Empathy and Compassion
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Empathy and Compassion
The Empathy Movement Magazine: The latest news about empathy and compassion from around the world - CultureOfEmpathy.com
Curated by Edwin Rutsch
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Empathy Movement Magazine

Empathy Movement Magazine | Empathy and Compassion | Scoop.it

Sponsored by Edwin Rutsch Empathy Guide Services
Visit  http://cultureofempathy.com/Services/

These one-to-one empathy sessions support; well-being, healing, practicing to be a better listener and supporting you in creating empathic environments in your relationships, family, school, work, communities and beyond.


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Sections

*   Front Page (this page)
*   Animals
*   Art
*   Compassion

*   Compassionate Communications (NVC)

*   Curriculums
*   Education
*   Empaths

*   Empathic Family & Parenting

*   Empathic Design - Empathy in Human-Centered Design
*   Health Care

*   Justice

*   Self-Empathy & Self-Compassion
*   Teaching - Learning
*   Work 

*   etc.


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Edwin Rutsch, Editor

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Brenda Robinson's curator insight, May 13, 2015 9:52 PM

Hon. Liz Sandals: Introduce a new course called "COMPASSION" for Grade 1 and Grade 12. https://www.change.org/p/hon-liz-sandals-introduce-a-new-course-called-compassion-for-grade-1-and-grade-12

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Why Empathy Is Your Most Important Skill (and How to Practice It)

Why Empathy Is Your Most Important Skill (and How to Practice It) | Empathy and Compassion | Scoop.it

Why Practice Empathy?
Why should you explicitly work to enhance your ability to empathize with others?

  • You will be more likely to treat the people you care about the way they wish you would treat them.
  • You will better understand the needs of people around you.
  • You will more clearly understand the perception you create in others with your words and actions.
  • You will understand the unspoken parts of your communication with others.
  • You will better understand the needs of your customers at work.
  • You will have less trouble dealing with interpersonal conflict both at home and at work.
  • You will be able to more accurately predict the actions and reactions of people you interact with.
  • You will learn how to motivate the people around you.
  • You will more effectively convince others of your point of view.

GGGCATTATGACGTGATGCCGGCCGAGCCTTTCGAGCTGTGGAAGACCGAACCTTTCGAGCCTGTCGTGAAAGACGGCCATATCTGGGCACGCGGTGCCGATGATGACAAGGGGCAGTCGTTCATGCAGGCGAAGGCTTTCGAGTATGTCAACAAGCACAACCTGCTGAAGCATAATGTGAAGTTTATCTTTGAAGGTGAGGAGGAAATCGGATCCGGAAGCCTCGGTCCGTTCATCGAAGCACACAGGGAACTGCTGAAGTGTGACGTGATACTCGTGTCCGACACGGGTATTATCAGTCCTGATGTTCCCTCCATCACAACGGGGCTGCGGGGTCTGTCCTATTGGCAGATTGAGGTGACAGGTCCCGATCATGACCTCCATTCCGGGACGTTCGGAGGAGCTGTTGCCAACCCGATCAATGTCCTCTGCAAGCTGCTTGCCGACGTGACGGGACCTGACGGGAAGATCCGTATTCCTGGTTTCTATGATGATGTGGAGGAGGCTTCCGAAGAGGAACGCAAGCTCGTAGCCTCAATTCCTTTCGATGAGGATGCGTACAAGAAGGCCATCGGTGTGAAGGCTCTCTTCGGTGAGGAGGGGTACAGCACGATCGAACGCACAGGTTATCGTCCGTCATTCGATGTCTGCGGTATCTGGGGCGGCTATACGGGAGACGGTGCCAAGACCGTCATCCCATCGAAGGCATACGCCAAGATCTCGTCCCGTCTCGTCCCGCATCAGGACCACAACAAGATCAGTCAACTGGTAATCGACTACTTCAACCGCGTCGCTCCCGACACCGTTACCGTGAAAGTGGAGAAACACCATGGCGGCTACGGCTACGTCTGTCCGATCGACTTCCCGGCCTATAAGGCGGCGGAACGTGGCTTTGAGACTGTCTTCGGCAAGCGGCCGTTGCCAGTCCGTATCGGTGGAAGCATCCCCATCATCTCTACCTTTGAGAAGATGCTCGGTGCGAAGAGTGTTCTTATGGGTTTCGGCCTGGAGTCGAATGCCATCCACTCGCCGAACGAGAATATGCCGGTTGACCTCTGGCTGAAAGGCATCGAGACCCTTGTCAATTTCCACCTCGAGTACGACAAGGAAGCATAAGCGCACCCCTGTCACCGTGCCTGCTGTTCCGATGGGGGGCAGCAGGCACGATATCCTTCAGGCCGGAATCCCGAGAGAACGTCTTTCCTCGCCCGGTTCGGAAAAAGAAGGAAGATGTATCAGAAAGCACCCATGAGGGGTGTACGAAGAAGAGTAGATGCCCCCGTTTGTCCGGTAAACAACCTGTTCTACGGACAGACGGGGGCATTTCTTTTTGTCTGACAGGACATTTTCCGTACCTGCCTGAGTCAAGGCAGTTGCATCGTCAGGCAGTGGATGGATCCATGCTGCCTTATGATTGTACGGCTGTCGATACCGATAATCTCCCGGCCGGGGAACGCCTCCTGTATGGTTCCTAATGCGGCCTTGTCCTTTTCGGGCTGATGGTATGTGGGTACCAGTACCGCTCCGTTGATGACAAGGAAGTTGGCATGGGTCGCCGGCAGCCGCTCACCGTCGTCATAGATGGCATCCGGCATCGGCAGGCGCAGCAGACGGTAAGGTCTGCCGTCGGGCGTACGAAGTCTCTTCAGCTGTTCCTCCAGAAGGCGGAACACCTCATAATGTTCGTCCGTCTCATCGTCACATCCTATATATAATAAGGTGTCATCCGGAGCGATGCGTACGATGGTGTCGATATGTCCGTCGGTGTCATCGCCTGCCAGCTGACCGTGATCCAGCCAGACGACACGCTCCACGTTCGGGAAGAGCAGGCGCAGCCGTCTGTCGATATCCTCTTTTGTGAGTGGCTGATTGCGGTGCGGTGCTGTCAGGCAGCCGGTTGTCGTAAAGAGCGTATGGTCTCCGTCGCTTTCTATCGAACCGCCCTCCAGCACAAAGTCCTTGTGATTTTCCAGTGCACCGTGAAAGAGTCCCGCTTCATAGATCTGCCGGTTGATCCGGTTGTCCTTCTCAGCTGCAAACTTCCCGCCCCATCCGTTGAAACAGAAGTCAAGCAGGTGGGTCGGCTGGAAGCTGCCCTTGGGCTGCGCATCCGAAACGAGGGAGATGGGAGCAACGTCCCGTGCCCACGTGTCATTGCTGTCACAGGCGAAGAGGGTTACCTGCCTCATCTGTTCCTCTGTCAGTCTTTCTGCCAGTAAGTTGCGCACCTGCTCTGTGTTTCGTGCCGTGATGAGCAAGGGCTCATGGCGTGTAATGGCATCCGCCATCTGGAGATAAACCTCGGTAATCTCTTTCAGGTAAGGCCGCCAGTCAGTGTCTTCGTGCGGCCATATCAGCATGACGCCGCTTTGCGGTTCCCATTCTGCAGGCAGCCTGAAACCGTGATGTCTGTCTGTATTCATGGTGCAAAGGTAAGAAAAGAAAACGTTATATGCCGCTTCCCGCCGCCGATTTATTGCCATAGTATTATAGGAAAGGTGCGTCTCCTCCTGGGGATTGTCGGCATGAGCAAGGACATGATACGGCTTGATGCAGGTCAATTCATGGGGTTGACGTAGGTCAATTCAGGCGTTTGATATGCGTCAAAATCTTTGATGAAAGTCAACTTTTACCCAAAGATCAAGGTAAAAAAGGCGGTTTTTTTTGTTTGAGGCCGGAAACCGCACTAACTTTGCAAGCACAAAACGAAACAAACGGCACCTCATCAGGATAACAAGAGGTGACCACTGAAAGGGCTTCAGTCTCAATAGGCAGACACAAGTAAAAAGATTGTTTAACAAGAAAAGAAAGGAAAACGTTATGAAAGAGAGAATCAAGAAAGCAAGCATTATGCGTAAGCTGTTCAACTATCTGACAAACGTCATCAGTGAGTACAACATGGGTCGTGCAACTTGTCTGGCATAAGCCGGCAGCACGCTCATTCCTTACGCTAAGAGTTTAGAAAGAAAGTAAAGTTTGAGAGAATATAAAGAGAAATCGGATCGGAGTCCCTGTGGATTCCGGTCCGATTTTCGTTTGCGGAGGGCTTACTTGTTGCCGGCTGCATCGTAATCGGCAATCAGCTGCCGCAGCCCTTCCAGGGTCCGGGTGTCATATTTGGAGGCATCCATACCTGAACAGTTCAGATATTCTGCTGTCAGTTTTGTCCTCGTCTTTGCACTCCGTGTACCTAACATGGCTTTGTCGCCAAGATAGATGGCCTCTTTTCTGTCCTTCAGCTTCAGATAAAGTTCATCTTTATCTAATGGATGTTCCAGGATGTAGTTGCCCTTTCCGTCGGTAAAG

• You will experience the world in higher resolution as you perceive through not only your perspective but the perspectives of those around you.
  • You will find it easier to deal with the negativity of others if you can better understand their motivations and fears. Lately when I find myself personally struggling with someone, I remind myself to empathize and I immediately calm myself and accept the situation for what it is.

 

 

Chad Fowler 

 

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The Limits of Empathy: Why the Burden of Empathy Shouldn’t Rest on the Oppressed

The Limits of Empathy: Why the Burden of Empathy Shouldn’t Rest on the Oppressed | Empathy and Compassion | Scoop.it
I am deeply troubled by our usage of empathy in this moment. For me, empathy is an active process where one works to understand the experiences and feelings of another.
  • But when we talk about empathy, we are really talking about power. With whom are we encouraged to empathize?
  • How do we decide who is worthy of empathy?

 

I am alarmed at all the ways in which empathy has been weaponized.

 

In its wake, we see countless demands for the oppressed to be superhuman all while white supremacy is left to play the victim. It has been a dark kind of amusing to be told that above all else, I should be more empathetic in our age of President(-Elect) Trump.

 

 By Christopher Persaud 

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Paul Bloom on why VR empathy projects won’t save the world: Empathy is all too easy to exploit

Paul Bloom on why VR empathy projects won’t save the world: Empathy is all too easy to exploit | Empathy and Compassion | Scoop.it
Can we save the world through empathy? For the past year, that idea has been a source of public debate as people try to figure out who deserves empathy, who doesn’t, and how to cultivate more of it to solve our problems.

Technology has been a key part of this conversation. Virtual reality proponents have long seen the potential of their work to do good, whether it’s using Oculus Rift to understand homelessness or trying to Kickstart an “empathy-increasing device to end avoidable violence.”

All of this is misguided, says Yale University psychology professor Paul Bloom, whose book Against Empathy: The Case for Rational Compassion came out this week. First things first: Bloom is a fan of empathy. He thinks it’s an important and powerful experience. But using empathy alone to make decisions can cause real harm, and calling for “more empathy” in politics isn’t the solution to our problems.

 

 by Angela Chen

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STUDY: How heritable is empathy? Differential effects of measurement and subcomponents

STUDY: How heritable is empathy? Differential effects of measurement and subcomponents | Empathy and Compassion | Scoop.it
Empathy is an important psychological concept influencing social interaction. However, knowledge about its etiological components is still scarce.

 

Estimates for the heritability of empathy range between 0 and 70 % depending on the sample, method of measurement, and level of aggregation. In this study, we investigated the heritability of empathy using an extended twin design.